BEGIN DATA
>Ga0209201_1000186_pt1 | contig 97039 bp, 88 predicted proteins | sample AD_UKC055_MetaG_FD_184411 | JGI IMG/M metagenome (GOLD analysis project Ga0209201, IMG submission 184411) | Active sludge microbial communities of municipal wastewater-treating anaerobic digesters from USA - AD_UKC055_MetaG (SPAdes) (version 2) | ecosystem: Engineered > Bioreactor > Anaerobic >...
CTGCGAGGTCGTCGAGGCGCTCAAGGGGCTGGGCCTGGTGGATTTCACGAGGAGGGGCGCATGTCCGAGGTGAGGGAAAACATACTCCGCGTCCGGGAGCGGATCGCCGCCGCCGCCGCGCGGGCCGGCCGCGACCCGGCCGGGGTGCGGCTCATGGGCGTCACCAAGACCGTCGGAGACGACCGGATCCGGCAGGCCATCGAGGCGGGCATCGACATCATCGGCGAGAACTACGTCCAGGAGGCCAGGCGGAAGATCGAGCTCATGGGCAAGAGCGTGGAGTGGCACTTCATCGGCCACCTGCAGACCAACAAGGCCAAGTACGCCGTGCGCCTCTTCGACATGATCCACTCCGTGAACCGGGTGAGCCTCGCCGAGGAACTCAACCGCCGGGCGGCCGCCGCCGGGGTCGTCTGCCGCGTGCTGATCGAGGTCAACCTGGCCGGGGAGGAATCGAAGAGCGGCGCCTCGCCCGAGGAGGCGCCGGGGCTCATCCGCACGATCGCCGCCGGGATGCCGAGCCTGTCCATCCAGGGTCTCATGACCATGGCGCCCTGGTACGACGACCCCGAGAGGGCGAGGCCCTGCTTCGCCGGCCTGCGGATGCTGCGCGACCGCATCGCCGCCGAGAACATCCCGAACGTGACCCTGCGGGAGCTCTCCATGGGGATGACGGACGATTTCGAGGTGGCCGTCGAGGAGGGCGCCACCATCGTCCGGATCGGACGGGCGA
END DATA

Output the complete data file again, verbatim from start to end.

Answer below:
>Ga0209201_1000186_pt1 | contig 97039 bp, 88 predicted proteins | sample AD_UKC055_MetaG_FD_184411 | JGI IMG/M metagenome (GOLD analysis project Ga0209201, IMG submission 184411) | Active sludge microbial communities of municipal wastewater-treating anaerobic digesters from USA - AD_UKC055_MetaG (SPAdes) (version 2) | ecosystem: Engineered > Bioreactor > Anaerobic >...
CTGCGAGGTCGTCGAGGCGCTCAAGGGGCTGGGCCTGGTGGATTTCACGAGGAGGGGCGCATGTCCGAGGTGAGGGAAAACATACTCCGCGTCCGGGAGCGGATCGCCGCCGCCGCCGCGCGGGCCGGCCGCGACCCGGCCGGGGTGCGGCTCATGGGCGTCACCAAGACCGTCGGAGACGACCGGATCCGGCAGGCCATCGAGGCGGGCATCGACATCATCGGCGAGAACTACGTCCAGGAGGCCAGGCGGAAGATCGAGCTCATGGGCAAGAGCGTGGAGTGGCACTTCATCGGCCACCTGCAGACCAACAAGGCCAAGTACGCCGTGCGCCTCTTCGACATGATCCACTCCGTGAACCGGGTGAGCCTCGCCGAGGAACTCAACCGCCGGGCGGCCGCCGCCGGGGTCGTCTGCCGCGTGCTGATCGAGGTCAACCTGGCCGGGGAGGAATCGAAGAGCGGCGCCTCGCCCGAGGAGGCGCCGGGGCTCATCCGCACGATCGCCGCCGGGATGCCGAGCCTGTCCATCCAGGGTCTCATGACCATGGCGCCCTGGTACGACGACCCCGAGAGGGCGAGGCCCTGCTTCGCCGGCCTGCGGATGCTGCGCGACCGCATCGCCGCCGAGAACATCCCGAACGTGACCCTGCGGGAGCTCTCCATGGGGATGACGGACGATTTCGAGGTGGCCGTCGAGGAGGGCGCCACCATCGTCCGGATCGGACGGGCGA